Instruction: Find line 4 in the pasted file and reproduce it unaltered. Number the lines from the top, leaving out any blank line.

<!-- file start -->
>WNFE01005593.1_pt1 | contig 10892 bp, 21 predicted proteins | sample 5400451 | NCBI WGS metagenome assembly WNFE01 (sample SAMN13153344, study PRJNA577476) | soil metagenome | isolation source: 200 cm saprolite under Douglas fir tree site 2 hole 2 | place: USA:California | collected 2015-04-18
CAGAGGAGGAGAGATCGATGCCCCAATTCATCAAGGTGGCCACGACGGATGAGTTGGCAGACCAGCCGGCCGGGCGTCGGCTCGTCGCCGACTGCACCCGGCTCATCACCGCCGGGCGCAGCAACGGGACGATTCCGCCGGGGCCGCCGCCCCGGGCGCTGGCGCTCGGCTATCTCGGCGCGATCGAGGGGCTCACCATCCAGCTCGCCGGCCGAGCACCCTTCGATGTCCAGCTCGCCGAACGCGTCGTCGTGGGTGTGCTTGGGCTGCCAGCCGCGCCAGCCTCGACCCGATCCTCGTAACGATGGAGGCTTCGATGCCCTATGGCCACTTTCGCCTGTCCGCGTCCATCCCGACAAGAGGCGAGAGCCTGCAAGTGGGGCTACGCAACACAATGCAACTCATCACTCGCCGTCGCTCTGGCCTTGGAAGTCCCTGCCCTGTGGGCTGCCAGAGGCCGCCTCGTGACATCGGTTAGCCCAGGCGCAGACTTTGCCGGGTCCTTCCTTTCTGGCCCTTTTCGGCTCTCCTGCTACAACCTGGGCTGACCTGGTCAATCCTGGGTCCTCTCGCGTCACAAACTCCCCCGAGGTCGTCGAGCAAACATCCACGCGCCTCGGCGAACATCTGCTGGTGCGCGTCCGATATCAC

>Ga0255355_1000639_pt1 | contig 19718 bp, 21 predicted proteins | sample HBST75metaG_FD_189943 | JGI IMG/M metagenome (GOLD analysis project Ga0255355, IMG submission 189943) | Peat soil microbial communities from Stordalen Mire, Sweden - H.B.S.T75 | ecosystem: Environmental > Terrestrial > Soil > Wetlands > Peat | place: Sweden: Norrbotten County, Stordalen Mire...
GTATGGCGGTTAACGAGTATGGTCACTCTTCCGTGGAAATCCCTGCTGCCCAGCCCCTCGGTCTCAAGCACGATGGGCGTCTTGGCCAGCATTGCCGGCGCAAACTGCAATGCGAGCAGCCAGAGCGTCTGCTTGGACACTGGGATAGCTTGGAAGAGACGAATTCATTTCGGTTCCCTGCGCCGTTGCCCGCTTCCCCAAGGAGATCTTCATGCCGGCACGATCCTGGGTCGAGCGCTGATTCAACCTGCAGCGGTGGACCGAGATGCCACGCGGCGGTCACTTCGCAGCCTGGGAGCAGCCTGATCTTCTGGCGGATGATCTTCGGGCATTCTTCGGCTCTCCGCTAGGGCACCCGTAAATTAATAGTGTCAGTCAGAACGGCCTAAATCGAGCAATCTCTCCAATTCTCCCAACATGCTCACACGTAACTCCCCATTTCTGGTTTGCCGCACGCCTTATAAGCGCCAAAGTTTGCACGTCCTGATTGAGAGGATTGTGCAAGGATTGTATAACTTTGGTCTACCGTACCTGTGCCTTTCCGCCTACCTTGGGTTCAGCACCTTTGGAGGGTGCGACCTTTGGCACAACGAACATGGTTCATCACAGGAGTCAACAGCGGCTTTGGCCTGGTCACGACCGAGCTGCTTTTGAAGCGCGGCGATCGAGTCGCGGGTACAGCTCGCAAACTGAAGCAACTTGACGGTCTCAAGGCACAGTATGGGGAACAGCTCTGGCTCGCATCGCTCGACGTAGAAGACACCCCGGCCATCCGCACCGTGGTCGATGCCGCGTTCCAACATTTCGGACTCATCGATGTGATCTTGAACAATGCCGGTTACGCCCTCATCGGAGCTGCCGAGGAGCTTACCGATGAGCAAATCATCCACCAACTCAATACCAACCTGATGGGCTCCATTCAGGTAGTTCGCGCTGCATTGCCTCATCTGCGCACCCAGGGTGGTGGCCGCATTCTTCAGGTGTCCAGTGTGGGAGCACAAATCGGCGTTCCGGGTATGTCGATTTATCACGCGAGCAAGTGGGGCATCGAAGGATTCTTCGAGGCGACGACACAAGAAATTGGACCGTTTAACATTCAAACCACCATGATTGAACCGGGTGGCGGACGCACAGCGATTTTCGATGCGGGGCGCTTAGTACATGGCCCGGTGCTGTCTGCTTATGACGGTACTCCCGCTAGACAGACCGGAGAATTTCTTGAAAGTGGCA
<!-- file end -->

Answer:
GTATGGCGGTTAACGAGTATGGTCACTCTTCCGTGGAAATCCCTGCTGCCCAGCCCCTCGGTCTCAAGCACGATGGGCGTCTTGGCCAGCATTGCCGGCGCAAACTGCAATGCGAGCAGCCAGAGCGTCTGCTTGGACACTGGGATAGCTTGGAAGAGACGAATTCATTTCGGTTCCCTGCGCCGTTGCCCGCTTCCCCAAGGAGATCTTCATGCCGGCACGATCCTGGGTCGAGCGCTGATTCAACCTGCAGCGGTGGACCGAGATGCCACGCGGCGGTCACTTCGCAGCCTGGGAGCAGCCTGATCTTCTGGCGGATGATCTTCGGGCATTCTTCGGCTCTCCGCTAGGGCACCCGTAAATTAATAGTGTCAGTCAGAACGGCCTAAATCGAGCAATCTCTCCAATTCTCCCAACATGCTCACACGTAACTCCCCATTTCTGGTTTGCCGCACGCCTTATAAGCGCCAAAGTTTGCACGTCCTGATTGAGAGGATTGTGCAAGGATTGTATAACTTTGGTCTACCGTACCTGTGCCTTTCCGCCTACCTTGGGTTCAGCACCTTTGGAGGGTGCGACCTTTGGCACAACGAACATGGTTCATCACAGGAGTCAACAGCGGCTTTGGCCTGGTCACGACCGAGCTGCTTTTGAAGCGCGGCGATCGAGTCGCGGGTACAGCTCGCAAACTGAAGCAACTTGACGGTCTCAAGGCACAGTATGGGGAACAGCTCTGGCTCGCATCGCTCGACGTAGAAGACACCCCGGCCATCCGCACCGTGGTCGATGCCGCGTTCCAACATTTCGGACTCATCGATGTGATCTTGAACAATGCCGGTTACGCCCTCATCGGAGCTGCCGAGGAGCTTACCGATGAGCAAATCATCCACCAACTCAATACCAACCTGATGGGCTCCATTCAGGTAGTTCGCGCTGCATTGCCTCATCTGCGCACCCAGGGTGGTGGCCGCATTCTTCAGGTGTCCAGTGTGGGAGCACAAATCGGCGTTCCGGGTATGTCGATTTATCACGCGAGCAAGTGGGGCATCGAAGGATTCTTCGAGGCGACGACACAAGAAATTGGACCGTTTAACATTCAAACCACCATGATTGAACCGGGTGGCGGACGCACAGCGATTTTCGATGCGGGGCGCTTAGTACATGGCCCGGTGCTGTCTGCTTATGACGGTACTCCCGCTAGACAGACCGGAGAATTTCTTGAAAGTGGCA